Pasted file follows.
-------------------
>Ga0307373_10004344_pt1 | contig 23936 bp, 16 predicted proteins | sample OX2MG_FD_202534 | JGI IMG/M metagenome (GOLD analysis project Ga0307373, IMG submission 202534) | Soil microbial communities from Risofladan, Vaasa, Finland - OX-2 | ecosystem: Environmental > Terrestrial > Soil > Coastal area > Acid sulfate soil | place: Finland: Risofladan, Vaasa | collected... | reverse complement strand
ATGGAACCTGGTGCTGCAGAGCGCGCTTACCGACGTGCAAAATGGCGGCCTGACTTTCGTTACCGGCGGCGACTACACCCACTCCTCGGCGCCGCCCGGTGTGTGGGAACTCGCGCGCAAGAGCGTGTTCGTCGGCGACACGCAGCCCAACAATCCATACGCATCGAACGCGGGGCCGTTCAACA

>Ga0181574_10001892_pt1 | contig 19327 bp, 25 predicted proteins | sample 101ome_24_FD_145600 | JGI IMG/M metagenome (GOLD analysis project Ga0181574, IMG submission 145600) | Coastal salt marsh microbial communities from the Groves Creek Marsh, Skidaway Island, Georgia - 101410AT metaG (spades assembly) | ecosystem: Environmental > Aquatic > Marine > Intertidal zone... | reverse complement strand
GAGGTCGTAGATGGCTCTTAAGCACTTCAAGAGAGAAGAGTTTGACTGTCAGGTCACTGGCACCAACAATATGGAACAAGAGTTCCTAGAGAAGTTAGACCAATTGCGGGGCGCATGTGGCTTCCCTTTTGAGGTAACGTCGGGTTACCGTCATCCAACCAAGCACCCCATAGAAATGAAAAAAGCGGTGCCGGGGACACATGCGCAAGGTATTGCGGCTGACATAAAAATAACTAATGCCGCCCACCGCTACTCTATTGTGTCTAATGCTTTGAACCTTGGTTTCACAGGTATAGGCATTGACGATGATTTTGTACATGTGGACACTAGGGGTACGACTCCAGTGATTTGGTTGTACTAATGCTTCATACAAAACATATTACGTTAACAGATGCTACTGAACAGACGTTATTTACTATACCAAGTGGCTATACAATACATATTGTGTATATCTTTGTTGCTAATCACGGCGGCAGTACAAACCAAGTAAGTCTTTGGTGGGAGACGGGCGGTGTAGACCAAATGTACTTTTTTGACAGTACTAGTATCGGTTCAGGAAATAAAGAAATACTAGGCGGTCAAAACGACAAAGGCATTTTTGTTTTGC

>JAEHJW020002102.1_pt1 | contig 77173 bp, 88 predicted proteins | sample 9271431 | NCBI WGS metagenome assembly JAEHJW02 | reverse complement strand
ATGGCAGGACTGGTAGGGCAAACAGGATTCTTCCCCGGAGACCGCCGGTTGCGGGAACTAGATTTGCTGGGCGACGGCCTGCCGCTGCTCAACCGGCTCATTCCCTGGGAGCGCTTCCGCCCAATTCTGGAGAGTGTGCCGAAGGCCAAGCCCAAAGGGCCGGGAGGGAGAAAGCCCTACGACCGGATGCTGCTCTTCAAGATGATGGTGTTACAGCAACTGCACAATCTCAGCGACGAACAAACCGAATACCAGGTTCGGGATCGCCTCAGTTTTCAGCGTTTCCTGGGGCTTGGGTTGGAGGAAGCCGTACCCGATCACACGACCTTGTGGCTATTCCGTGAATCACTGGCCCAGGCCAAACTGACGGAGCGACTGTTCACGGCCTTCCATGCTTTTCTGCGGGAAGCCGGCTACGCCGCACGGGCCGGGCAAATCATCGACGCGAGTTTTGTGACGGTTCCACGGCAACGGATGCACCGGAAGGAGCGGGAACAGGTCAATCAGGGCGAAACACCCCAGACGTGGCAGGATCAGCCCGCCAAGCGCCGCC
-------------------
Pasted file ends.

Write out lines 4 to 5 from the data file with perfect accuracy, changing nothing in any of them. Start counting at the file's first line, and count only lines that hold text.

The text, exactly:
GAGGTCGTAGATGGCTCTTAAGCACTTCAAGAGAGAAGAGTTTGACTGTCAGGTCACTGGCACCAACAATATGGAACAAGAGTTCCTAGAGAAGTTAGACCAATTGCGGGGCGCATGTGGCTTCCCTTTTGAGGTAACGTCGGGTTACCGTCATCCAACCAAGCACCCCATAGAAATGAAAAAAGCGGTGCCGGGGACACATGCGCAAGGTATTGCGGCTGACATAAAAATAACTAATGCCGCCCACCGCTACTCTATTGTGTCTAATGCTTTGAACCTTGGTTTCACAGGTATAGGCATTGACGATGATTTTGTACATGTGGACACTAGGGGTACGACTCCAGTGATTTGGTTGTACTAATGCTTCATACAAAACATATTACGTTAACAGATGCTACTGAACAGACGTTATTTACTATACCAAGTGGCTATACAATACATATTGTGTATATCTTTGTTGCTAATCACGGCGGCAGTACAAACCAAGTAAGTCTTTGGTGGGAGACGGGCGGTGTAGACCAAATGTACTTTTTTGACAGTACTAGTATCGGTTCAGGAAATAAAGAAATACTAGGCGGTCAAAACGACAAAGGCATTTTTGTTTTGC

>JAEHJW020002102.1_pt1 | contig 77173 bp, 88 predicted proteins | sample 9271431 | NCBI WGS metagenome assembly JAEHJW02 | reverse complement strand